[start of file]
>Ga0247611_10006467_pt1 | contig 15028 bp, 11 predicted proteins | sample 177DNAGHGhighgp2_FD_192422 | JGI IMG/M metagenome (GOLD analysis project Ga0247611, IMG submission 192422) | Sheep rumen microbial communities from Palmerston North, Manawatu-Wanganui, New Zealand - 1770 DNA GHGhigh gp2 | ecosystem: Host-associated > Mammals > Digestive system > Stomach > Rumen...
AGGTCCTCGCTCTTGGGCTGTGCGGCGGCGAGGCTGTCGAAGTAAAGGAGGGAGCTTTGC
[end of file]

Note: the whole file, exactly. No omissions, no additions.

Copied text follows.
>Ga0247611_10006467_pt1 | contig 15028 bp, 11 predicted proteins | sample 177DNAGHGhighgp2_FD_192422 | JGI IMG/M metagenome (GOLD analysis project Ga0247611, IMG submission 192422) | Sheep rumen microbial communities from Palmerston North, Manawatu-Wanganui, New Zealand - 1770 DNA GHGhigh gp2 | ecosystem: Host-associated > Mammals > Digestive system > Stomach > Rumen...
AGGTCCTCGCTCTTGGGCTGTGCGGCGGCGAGGCTGTCGAAGTAAAGGAGGGAGCTTTGC